WBA acquisition of Rite Aid moves step closer to reality

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CAMP HILL, Pa. — Rite Aid Corp. stockholders voted overwhelmingly this month to approve the company’s $17.2 billion acquisition by Walgreens Boots Alliance Inc. (WBA).

Some 97% of the votes cast at a special meeting of stockholders were in favor of the deal. A quorum of 72% of Rite Aid’s total outstanding shares of common stock as of December 18 voted.

In a separate item, 89% of votes approved compensation that will or may become payable to Rite Aid executive officers in connection with the merger. The vote was ­nonbinding.

WBA is paying Rite Aid shareholders $9 per share, for a total of more than $9 billion and representing a premium of 48% to Rite Aid’s closing share price on October 26, the day before the deal was announced. The acquisition agreement includes the assumption of over $7 billion in net debt.

The transaction, which is expected to be completed in the second half of this year, is still subject to the satisfaction of antitrust ­regulations.

In December, WBA said that it completed $12.8 billion in term loan facilities as part of the financing for the deal. Also that month, the Federal Trade Commission announced that it had requested additional information from WBA and Rite Aid regarding the proposed purchase.

The combination of Walgreens and Rite Aid stands to create the largest U.S. pharmacy retailer, with more than 12,800 stores. Rite Aid, which had fiscal 2015 sales of $26.5 billion, operates about 4,560 stores in 31 states and the District of Columbia. Walgreens has 8,173 drug stores in all 50 states, the District of Columbia, Puerto Rico and the U.S. Virgin Islands.

CVS/pharmacy is currently the nation’s largest chain drug retailer, with more than 9,500 stores. CVS leapfrogged past Walgreens into the No. 1 spot after closing its $1.9 billion purchase of Target Corp.’s pharmacies in December.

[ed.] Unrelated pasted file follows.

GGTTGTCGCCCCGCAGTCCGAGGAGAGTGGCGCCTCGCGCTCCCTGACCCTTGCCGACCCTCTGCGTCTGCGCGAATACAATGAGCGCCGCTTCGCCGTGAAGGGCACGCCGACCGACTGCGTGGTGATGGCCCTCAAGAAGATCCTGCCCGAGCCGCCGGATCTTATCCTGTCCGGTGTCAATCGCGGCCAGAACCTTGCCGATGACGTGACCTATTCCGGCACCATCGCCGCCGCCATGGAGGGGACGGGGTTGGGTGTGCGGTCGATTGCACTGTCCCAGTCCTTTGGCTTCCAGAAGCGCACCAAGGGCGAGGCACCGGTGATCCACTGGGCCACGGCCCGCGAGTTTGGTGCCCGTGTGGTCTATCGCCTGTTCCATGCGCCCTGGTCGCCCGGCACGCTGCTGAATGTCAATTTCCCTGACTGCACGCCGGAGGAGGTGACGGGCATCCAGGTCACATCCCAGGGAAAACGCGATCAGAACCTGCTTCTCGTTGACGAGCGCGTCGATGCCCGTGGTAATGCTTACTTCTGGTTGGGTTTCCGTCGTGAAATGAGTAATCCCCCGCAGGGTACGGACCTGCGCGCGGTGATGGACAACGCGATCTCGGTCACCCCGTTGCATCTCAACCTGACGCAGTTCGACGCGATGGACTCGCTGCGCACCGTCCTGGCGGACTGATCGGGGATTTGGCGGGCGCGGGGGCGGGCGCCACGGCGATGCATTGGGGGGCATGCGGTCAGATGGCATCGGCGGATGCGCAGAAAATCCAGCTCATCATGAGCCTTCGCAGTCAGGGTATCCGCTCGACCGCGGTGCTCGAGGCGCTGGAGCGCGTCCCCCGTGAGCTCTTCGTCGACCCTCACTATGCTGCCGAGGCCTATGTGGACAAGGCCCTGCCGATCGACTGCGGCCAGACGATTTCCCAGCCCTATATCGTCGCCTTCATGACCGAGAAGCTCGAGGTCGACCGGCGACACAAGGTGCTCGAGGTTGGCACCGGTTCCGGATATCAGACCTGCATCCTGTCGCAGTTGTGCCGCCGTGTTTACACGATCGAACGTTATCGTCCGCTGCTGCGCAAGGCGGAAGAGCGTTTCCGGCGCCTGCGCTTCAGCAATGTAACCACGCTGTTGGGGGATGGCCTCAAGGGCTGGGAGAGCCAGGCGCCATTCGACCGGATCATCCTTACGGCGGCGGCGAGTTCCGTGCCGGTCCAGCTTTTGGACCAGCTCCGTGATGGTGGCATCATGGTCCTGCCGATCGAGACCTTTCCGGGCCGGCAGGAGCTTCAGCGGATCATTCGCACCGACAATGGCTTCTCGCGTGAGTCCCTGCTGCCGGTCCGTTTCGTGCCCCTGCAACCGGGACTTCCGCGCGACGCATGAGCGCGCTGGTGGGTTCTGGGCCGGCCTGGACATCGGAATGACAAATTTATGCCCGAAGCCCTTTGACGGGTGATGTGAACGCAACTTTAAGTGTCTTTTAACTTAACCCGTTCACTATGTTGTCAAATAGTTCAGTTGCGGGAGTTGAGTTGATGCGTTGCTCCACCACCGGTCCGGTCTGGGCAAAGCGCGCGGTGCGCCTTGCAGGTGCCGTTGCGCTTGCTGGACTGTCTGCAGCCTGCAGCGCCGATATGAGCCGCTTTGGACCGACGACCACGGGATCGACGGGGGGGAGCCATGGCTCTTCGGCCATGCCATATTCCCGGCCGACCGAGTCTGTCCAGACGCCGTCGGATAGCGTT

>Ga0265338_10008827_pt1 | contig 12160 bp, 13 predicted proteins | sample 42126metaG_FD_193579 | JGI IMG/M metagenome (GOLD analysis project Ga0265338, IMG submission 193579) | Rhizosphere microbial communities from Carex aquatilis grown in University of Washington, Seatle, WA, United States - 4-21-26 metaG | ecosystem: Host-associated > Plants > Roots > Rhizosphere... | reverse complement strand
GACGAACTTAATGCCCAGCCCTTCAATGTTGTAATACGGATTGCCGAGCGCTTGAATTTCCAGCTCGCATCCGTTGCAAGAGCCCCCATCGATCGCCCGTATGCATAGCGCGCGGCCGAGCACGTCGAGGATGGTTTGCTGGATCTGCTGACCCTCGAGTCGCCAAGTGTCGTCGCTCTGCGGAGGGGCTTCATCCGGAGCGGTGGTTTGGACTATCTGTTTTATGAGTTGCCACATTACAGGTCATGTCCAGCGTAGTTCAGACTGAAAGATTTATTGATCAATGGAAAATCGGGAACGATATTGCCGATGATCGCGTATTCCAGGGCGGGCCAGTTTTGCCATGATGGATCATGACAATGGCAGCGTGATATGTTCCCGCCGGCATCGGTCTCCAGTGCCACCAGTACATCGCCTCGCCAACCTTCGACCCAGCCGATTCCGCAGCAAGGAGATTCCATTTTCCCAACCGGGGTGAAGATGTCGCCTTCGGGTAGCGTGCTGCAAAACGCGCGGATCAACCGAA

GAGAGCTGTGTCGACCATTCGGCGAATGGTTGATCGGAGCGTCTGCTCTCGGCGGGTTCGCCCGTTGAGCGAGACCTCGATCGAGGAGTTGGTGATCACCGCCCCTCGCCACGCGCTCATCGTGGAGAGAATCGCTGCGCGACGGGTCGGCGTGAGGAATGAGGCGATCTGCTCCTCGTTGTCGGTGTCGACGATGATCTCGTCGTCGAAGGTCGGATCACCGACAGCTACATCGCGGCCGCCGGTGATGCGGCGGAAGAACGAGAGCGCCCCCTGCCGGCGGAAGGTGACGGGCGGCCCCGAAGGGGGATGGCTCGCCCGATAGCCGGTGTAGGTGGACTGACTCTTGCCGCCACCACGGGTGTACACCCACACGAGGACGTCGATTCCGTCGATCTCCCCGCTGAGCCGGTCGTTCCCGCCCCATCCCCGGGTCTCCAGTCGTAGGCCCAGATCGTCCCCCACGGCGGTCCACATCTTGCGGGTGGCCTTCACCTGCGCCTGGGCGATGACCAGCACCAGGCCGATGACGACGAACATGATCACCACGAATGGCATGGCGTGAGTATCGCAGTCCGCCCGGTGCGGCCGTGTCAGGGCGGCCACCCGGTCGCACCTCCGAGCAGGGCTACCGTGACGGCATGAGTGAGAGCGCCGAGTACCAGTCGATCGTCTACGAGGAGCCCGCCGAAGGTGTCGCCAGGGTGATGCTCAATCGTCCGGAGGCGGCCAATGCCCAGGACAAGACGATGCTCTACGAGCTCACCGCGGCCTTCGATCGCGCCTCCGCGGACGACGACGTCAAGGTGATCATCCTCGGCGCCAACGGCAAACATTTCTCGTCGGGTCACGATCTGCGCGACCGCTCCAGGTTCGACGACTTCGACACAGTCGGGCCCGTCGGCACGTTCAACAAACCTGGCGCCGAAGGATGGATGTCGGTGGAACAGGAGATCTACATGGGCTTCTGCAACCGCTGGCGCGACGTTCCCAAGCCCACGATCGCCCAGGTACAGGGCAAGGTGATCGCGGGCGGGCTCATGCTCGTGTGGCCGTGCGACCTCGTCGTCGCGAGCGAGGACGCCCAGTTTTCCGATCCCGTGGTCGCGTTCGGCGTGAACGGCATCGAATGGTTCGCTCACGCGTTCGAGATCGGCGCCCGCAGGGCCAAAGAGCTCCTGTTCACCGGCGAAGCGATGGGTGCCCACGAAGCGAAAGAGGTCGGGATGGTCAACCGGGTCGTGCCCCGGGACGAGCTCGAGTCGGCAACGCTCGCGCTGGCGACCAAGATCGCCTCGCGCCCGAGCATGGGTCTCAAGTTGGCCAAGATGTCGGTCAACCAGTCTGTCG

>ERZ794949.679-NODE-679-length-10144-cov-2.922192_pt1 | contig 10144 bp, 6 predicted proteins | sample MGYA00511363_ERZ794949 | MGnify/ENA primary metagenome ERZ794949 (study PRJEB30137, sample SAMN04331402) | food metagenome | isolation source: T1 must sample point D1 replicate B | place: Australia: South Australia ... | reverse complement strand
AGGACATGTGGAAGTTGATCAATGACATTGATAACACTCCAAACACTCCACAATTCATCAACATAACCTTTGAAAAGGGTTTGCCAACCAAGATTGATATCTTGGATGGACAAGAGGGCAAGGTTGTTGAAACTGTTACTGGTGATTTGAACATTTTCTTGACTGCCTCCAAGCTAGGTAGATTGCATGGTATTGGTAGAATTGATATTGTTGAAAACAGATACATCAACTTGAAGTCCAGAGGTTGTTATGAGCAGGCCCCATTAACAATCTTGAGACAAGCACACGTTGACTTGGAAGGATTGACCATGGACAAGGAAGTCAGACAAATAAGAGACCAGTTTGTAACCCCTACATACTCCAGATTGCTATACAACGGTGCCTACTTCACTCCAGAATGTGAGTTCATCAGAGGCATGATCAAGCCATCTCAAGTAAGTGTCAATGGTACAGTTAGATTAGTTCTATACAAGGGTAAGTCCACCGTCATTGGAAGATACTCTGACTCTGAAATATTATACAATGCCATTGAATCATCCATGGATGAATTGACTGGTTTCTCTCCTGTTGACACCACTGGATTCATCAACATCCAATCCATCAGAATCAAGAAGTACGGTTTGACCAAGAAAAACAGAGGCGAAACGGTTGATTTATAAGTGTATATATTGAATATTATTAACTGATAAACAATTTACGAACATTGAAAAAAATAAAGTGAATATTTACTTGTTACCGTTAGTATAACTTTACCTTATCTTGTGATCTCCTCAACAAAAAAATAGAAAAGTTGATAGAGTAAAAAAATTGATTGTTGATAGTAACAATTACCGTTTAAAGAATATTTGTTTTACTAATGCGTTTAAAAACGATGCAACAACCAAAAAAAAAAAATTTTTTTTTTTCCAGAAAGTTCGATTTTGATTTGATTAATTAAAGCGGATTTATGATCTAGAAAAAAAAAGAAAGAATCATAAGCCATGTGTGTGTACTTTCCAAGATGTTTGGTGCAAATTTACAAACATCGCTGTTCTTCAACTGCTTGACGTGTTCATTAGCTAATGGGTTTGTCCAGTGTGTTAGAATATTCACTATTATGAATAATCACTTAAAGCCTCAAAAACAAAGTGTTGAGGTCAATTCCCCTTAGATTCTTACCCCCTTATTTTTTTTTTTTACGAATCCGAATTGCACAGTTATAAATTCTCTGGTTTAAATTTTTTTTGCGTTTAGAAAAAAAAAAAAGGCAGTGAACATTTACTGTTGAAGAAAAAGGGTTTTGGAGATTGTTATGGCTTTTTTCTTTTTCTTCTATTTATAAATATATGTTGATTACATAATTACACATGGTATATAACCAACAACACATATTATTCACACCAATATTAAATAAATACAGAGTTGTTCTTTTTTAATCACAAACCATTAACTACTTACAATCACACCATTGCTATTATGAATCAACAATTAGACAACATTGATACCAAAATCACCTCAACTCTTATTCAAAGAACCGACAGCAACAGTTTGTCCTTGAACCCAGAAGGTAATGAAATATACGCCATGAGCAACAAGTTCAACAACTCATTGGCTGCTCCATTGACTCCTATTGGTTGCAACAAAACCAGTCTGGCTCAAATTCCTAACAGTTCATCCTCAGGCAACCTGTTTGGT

Now the focus shifts to the number of stores that WBA will divest to gain regulatory approval for the acquisition. Estimates have varied widely among industry observers.

In a filing last fall with the Securities and Exchange Commission, WBA said the deal allows for up to 1,000 outlets to be closed or sold “if required by ­regulators.” But the company also said the number will probably be less than 500. Some analysts agreed, putting likely divestments at 400.

Walgreens has said that the addition of Rite Aid will fill gaps in the Northeast and Southern California. The Mid-Atlantic is another area where Rite Aid stands to bring a significant boost in coverage for Walgreens.

At WBA’s annual shareholders meeting last month, executive vice chairman and chief executive officer Stefano Pessina said the purchase “will go a long way to help fill the gaps in our geographical coverage in the U.S. in one step.”

Pessina added that “this deal can be harmonized with the Walgreens business” and promises other benefits to WBA.



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